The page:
Originally opened in 2006, we were tasked with refreshing the 3-story Tom's Kitchen townhouse restaurant located on Chelsea’s Cale Street.
Our brief was to drive more customers to the first floor, ensuring it was as enticing as the ground floor which would see the introduction of a new bar as the focal point, encouraging diners to extend their stay.
We brought the bar forward to the front of the space, zoning the restaurant and making the bar area a destination in its own right. Clad in walnut-stained fluted timber, with a emperador marble top, the bar is crowned with an illuminated overhead gantry. Sleek barstools in red leather add a pop of colour and comfort.
Tables at the front of the bar allow patrons to people-watch whilst enjoying a cocktail or two on sleek dark oak and leather chairs.
The rear of the restaurant sees the installation of Georgian-framed antique mirror wall, which extends the depth of the space and allows for maximum natural light as it floods in from the skylight above. A bespoke red banquette sits beneath this tying the front and back of the space together. The open pass to the rear of the restaurant allows diners to experience the drama of the kitchen as they dine.
Tom’s signature white brick tiles are extended on the ground floor, and light green painted walls give a fresh and bright space during the day. Dimmable industrial pendant lights hang throughout the space, with wall lights glowing on the curated artwork, allowing a warm and intimate setting as the space transforms into the evening sittings.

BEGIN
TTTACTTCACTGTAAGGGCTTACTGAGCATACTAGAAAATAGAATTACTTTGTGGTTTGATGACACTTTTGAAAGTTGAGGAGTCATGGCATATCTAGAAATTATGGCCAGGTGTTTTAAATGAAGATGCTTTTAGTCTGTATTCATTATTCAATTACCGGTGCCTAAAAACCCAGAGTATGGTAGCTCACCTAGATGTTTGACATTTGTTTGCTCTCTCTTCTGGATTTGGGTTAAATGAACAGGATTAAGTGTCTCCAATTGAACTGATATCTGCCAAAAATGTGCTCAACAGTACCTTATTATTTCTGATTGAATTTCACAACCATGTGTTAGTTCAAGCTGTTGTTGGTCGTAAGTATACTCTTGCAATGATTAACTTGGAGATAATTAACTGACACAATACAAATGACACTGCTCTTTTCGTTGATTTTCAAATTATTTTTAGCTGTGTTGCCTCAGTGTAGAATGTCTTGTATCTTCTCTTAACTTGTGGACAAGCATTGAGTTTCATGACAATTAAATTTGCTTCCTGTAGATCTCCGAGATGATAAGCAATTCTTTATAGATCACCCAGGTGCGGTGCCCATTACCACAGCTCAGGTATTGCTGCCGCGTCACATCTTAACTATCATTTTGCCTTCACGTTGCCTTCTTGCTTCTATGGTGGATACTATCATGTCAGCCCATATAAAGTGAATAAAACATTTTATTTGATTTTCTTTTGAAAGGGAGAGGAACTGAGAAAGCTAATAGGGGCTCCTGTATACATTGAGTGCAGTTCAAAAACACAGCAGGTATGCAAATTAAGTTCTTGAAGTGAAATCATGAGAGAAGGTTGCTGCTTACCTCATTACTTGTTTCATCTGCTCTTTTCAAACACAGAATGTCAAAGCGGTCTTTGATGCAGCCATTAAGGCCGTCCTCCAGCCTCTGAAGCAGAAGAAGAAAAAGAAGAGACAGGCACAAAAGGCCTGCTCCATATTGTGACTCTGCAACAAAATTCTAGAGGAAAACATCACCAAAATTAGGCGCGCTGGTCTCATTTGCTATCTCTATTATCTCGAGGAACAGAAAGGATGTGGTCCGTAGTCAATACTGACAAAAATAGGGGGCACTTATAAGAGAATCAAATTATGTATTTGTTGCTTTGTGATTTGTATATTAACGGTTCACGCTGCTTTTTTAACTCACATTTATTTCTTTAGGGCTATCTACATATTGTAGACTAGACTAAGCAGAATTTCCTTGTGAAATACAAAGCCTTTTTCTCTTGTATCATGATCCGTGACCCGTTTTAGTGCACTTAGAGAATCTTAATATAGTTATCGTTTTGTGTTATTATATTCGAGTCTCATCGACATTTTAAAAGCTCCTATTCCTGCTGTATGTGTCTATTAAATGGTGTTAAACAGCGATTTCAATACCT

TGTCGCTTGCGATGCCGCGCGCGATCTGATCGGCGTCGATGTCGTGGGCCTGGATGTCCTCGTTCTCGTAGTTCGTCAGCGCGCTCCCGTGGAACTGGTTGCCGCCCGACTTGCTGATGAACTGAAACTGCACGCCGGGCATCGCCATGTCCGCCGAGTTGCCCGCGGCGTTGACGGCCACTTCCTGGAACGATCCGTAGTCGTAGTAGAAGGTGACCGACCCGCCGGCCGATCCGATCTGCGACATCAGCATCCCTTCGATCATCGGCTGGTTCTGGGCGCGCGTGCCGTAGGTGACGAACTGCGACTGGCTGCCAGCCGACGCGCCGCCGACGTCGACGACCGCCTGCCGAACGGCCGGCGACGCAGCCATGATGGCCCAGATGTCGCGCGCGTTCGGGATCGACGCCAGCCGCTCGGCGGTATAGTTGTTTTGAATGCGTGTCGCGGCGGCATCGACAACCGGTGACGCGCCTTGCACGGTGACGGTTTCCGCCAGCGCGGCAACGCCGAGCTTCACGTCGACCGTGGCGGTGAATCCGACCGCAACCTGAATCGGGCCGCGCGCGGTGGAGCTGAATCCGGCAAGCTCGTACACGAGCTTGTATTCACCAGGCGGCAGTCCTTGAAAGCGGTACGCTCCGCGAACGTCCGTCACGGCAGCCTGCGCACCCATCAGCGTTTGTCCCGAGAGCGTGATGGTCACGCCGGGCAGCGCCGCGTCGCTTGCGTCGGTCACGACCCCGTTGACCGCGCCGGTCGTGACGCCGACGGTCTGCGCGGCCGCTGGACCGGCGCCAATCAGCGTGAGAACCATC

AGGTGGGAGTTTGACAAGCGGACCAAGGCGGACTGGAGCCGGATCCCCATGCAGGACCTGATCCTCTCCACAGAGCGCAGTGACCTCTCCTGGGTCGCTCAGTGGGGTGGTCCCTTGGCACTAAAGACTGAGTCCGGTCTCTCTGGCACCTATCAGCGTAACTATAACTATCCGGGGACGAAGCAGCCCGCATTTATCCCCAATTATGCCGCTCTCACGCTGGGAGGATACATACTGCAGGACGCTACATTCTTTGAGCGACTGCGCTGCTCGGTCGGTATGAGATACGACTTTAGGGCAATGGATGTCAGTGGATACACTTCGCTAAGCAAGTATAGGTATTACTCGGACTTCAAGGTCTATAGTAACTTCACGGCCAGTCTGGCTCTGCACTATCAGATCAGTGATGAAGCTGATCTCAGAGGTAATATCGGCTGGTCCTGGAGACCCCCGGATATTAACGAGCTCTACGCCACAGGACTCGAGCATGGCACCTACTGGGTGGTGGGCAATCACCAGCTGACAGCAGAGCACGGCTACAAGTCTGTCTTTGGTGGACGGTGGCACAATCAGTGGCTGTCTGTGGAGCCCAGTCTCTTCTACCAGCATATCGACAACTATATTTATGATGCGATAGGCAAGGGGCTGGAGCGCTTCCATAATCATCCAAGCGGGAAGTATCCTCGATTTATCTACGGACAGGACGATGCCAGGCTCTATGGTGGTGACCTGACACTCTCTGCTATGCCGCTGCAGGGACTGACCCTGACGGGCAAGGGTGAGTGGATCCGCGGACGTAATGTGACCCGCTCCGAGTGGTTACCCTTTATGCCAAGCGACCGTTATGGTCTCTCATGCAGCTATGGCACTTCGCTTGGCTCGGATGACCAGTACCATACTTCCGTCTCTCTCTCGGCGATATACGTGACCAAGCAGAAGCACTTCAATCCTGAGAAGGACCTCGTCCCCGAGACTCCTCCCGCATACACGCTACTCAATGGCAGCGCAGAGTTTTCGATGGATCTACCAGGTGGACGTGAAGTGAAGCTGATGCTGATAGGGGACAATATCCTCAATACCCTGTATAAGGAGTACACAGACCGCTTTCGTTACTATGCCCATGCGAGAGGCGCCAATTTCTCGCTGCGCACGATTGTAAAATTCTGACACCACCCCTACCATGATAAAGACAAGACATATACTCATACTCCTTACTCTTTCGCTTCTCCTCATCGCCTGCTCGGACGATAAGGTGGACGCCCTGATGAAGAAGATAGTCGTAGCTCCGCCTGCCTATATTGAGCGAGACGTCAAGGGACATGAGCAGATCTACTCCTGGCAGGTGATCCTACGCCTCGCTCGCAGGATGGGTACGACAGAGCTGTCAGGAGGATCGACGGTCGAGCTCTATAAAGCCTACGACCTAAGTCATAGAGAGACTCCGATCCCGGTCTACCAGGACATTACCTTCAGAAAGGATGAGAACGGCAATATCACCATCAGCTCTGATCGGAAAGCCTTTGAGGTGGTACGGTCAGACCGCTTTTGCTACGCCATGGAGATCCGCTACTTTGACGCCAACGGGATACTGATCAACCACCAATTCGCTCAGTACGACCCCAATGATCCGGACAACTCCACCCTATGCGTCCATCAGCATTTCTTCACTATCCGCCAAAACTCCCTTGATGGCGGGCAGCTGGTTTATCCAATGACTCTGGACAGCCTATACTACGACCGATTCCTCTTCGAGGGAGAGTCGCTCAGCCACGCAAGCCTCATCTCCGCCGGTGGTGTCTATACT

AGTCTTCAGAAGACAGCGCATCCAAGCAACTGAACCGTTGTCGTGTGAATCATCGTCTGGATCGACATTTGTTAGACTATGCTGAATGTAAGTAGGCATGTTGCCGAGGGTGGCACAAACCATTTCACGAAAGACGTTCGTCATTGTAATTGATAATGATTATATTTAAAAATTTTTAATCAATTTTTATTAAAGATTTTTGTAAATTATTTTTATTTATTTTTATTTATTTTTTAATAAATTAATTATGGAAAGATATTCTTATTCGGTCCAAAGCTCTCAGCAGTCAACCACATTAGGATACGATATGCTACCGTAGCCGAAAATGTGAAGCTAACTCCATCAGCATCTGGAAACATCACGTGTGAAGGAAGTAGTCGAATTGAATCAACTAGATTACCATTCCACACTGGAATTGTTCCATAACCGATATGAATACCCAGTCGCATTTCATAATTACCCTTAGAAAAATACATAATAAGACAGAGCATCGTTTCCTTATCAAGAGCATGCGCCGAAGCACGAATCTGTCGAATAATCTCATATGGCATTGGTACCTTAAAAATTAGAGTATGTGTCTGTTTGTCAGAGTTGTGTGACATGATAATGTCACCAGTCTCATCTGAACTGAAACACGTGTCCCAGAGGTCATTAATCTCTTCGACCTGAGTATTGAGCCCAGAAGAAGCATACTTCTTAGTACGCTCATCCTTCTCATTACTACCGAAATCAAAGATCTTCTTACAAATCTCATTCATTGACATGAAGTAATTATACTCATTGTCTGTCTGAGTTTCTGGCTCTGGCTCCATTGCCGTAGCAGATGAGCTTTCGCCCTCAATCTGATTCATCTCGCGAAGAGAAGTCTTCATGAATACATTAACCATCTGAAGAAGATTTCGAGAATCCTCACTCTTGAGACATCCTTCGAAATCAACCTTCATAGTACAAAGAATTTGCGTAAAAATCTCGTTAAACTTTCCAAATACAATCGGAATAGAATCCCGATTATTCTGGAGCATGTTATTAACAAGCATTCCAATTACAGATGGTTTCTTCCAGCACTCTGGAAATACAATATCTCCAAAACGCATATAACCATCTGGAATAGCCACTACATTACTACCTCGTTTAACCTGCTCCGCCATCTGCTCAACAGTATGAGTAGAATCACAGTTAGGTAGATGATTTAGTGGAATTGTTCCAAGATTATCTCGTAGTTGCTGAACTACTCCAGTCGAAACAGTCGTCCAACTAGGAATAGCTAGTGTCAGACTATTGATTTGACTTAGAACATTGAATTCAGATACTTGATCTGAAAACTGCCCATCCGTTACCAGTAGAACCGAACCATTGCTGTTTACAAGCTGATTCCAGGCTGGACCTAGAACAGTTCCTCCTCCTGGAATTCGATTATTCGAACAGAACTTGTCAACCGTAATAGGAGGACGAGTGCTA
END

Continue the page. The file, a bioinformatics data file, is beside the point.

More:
We have celebrated the fresh produce and its origins throughout the space, with carefully selected photography and illustartions showcasing what is essential to the dining experience at any of Tom’s restaurants.
On the first floor we highlighted the beauty of the existing details of the old townhouse from the half-height wall cladding, exposed brick, original feature fireplace and tiles, adding luxurious emerald green walls. Simple spherical pendants hang throughout the space, as reeded glass walls lights gently illuminate the darker corners of the rooms. We removed the underused bar for this level, maximising covers and introducing a new dispense and staff drop off area concealed behind a reeded glass and warm timber frame.
A curtain on the window to the hallway adds a further feeling of privacy and intimacy for the diners. We have introduced overall warmth throughout the corridor and stairwells with a warm grey paint refresh, in keeping with the period building.
This moves into two tones of chalky green on the second floor private dinning room, designed for 16 people on the expansive dining table.
The smallest of the rooms has become an 8-seater private dining area. With deep hague blue walls, the space is softened with a pop of tan leather armchairs and framed artwork.